Saunders Mill's new owners plan greater economic and energy efficiency
Steve LaFreniere pulled into the Saunders Brothers parking lot in Locke Mills a little after 7 Monday evening -- 15 hours and 300 miles after leaving home in Howland. Along the way he had stopped for business meetings in Rockland, Portland, Alfred, Sanford, Fryeburg.
“I love to work,” the new co-owner of the local turning mill said.
Good thing, because he had plenty of that waiting for him here Monday, where he spent his next three hours buried in the ongoing effort to unscramble the mill's chaotic records.
The mess was neither deliberate nor the work of the mill's former owners, he said, but of the foreclosure agent used by the bank that shut down the mill.
“It was unreal,” he said. “All the important documents you need to run a business were put in boxes, sealed up, stashed away under other boxes, and put on pallets.”
And, he added, “the computers were swept.”
Among the missing were customer lists and the tracking numbers needed to coordinate customers with completed job lots and jobs in progress.
“It's amazing how much work was in process,” LaFreniere said, “but I guess when they shut these mills down they don't think of opening them up again.”
Re-tooled product line
When Saunders Brothers does get up and running again, LaFreniere said, he and his partner, Louise Jonaitis, want its product line to be more economically efficient, and its physical plant to be more energy efficient.
The mill's product line had been broad. In addition to dowels and rolling pins, Jonaitis said, it included: “handles for tools, thousands of paint-brush handles, duck calls, parts for novelty items, the wood parts for little weaving looms, toy parts, honey-dip sticks.”
And it was sold, she said, by merchants ranging from Wal-Mart to the more upscale J.K. Adams and William Sonoma.
But not all of those products made much profit, her partner said, and that's a problem only growing worse as competition increases from low-cost producers in Asia and elsewhere.
That competition is especially keen in labor-intensive industries such as woodworking.
“They can produce products at a lot lower cost per unit than we can,” he said, so the company's product line needs to be culled to items that be manufactured at a competitive cost.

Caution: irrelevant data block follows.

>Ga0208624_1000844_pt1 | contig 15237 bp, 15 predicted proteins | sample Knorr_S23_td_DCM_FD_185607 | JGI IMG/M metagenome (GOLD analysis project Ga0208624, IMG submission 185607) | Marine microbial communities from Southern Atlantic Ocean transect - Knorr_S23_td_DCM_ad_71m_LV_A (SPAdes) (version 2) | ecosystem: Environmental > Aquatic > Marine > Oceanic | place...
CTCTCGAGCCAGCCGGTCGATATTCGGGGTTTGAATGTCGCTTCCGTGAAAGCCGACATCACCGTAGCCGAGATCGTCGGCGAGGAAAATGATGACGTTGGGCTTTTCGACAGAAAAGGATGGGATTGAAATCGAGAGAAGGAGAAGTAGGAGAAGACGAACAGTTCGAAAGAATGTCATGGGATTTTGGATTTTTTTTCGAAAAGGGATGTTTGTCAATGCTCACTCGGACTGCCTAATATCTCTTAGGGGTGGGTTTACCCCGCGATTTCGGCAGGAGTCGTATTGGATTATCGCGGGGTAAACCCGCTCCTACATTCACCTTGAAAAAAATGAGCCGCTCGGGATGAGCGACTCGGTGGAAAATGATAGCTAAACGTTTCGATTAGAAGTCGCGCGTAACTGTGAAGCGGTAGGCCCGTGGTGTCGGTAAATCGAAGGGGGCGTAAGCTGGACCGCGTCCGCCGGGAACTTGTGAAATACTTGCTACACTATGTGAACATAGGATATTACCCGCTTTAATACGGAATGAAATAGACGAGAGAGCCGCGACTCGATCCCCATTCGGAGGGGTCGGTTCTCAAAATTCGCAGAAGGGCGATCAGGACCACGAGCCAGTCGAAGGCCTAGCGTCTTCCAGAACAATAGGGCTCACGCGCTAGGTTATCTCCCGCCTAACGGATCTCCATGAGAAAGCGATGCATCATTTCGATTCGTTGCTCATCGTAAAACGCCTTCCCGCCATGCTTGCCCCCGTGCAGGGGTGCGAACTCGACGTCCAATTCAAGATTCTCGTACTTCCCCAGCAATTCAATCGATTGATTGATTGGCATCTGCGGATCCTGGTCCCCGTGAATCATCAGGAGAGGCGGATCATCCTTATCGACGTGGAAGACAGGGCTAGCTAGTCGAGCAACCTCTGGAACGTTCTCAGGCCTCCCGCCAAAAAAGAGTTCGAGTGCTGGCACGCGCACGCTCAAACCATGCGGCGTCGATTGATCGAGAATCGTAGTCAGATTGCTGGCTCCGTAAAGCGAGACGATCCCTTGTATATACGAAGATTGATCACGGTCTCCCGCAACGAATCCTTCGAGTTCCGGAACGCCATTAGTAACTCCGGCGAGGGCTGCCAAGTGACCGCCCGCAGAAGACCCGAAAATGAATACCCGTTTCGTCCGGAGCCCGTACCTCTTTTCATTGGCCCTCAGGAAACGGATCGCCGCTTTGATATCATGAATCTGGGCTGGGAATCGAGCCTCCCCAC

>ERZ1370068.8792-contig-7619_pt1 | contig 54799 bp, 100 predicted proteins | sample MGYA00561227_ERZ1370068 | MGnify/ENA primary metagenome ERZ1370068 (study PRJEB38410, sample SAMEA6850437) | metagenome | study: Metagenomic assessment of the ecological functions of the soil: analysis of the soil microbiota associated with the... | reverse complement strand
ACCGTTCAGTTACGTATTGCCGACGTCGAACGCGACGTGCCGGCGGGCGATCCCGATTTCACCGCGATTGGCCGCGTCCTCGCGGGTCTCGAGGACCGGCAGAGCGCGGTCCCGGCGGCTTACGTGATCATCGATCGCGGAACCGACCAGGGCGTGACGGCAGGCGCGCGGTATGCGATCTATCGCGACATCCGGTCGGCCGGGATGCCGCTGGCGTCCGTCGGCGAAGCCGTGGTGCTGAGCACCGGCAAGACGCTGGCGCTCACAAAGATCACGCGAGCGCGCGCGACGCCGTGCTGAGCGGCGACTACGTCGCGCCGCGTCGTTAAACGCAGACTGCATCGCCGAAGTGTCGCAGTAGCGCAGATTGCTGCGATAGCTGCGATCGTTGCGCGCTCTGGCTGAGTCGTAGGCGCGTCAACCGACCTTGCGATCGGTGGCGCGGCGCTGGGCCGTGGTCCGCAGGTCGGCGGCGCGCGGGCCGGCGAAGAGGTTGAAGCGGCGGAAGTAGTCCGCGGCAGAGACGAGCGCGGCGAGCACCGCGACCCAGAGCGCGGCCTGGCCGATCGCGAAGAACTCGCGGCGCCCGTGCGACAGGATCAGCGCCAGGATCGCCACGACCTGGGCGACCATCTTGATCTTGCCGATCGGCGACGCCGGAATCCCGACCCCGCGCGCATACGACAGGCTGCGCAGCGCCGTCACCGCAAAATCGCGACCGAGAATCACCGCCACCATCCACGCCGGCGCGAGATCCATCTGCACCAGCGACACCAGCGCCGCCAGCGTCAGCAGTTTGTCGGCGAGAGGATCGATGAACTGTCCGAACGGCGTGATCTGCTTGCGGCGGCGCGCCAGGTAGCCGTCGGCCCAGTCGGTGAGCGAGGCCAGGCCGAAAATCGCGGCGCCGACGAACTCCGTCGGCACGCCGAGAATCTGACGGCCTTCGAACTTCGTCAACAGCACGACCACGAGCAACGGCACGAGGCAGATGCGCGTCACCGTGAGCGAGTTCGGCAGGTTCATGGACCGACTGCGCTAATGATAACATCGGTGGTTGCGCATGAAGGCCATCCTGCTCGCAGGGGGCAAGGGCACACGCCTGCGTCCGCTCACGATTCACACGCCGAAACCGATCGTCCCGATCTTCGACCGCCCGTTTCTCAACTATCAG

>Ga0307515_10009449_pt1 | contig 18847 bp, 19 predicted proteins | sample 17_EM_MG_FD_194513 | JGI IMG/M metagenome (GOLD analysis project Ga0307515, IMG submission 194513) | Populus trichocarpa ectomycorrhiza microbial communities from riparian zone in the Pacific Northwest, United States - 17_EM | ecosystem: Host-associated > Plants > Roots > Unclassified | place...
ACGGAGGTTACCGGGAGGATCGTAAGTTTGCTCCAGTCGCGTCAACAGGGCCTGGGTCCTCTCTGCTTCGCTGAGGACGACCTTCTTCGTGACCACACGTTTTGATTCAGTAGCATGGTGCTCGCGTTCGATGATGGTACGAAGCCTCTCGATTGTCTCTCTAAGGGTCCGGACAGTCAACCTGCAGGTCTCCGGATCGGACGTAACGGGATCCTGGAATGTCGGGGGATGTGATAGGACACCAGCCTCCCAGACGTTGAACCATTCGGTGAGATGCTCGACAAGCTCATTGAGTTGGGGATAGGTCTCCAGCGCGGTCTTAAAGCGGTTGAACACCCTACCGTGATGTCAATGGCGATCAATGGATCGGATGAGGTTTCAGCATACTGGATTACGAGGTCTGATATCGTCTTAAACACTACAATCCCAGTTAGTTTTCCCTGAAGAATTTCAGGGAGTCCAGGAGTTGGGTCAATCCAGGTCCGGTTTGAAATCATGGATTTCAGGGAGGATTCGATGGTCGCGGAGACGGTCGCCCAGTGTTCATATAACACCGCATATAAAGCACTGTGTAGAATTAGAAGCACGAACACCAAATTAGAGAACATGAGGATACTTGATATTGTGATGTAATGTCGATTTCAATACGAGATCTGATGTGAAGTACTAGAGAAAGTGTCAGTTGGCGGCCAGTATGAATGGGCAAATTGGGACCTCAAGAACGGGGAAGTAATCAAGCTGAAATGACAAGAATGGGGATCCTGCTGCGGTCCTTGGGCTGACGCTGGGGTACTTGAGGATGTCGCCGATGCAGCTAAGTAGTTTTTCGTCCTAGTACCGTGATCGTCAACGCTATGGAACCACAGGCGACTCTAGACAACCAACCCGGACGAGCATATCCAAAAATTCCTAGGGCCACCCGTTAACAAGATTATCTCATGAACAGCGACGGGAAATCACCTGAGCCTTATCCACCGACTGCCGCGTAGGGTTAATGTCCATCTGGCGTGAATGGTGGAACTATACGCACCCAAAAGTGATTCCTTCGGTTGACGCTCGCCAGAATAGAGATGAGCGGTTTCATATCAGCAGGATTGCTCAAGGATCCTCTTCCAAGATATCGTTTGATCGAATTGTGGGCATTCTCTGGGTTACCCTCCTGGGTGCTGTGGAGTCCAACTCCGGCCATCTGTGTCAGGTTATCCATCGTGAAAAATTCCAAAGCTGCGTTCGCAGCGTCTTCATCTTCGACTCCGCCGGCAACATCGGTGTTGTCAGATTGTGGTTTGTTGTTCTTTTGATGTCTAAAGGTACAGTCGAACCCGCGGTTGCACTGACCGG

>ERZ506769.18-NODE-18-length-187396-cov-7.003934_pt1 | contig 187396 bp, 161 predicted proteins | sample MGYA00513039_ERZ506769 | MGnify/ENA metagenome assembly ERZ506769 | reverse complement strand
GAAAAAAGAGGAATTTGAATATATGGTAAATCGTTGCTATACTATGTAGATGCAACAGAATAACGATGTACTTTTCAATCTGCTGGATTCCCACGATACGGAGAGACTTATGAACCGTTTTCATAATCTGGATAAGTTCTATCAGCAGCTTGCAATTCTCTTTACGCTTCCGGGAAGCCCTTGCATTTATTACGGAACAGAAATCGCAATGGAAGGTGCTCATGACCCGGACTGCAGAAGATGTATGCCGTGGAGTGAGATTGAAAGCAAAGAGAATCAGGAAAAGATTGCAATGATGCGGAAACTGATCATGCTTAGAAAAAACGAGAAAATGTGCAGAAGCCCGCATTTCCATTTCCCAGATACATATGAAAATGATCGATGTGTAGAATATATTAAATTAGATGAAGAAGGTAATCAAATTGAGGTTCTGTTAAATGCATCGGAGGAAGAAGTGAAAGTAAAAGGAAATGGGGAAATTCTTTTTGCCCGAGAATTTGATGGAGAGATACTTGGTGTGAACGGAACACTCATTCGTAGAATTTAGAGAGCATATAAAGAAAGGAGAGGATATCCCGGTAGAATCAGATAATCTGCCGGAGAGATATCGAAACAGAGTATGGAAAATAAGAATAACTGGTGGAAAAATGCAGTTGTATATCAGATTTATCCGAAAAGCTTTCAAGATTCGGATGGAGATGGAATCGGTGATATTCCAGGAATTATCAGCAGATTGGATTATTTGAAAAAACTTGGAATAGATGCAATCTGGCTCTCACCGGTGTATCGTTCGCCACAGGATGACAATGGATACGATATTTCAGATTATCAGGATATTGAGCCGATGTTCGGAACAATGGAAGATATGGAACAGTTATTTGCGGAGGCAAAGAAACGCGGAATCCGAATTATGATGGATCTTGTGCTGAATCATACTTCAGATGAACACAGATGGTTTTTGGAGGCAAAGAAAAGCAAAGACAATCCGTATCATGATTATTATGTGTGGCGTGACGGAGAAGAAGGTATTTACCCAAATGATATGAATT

And it always helps to eliminate layers of middle men, he said.
“We're looking to develop a core group of product we can market direct to wholesalers or to the companies that actually market those products: the big catalogs and such,” LaFreniere said.
The overall plan and marketing strategy is still a work in progress, he said, but “it will go beyond rolling pins.”
For example, the company is looking at bundling some products, so customers can make gift packages, he said.
And, whenever possible, selling direct to end users.
On the energy front, LaFreniere said that in a woodworking mill, dust collection is “a very expensive system to operate,” and the plant's current centralized system is far from energy efficient.
An energy consultant hired by the new owners is studying the feasibility of replacing it with an individual bagging station for each workstation.
Also under study is the possibility of replacing the mill boiler, which must run (and be attended) 24 hours a day, seven days a week, with a more modern boiler that could operate in eight-hour shifts, five days a week.
Monday night, after completing his own three-hour shift in Locke Mills (good progress is being made on the records front, he reports), LaFreniere got back in his truck and drove the 165 miles home to Howland.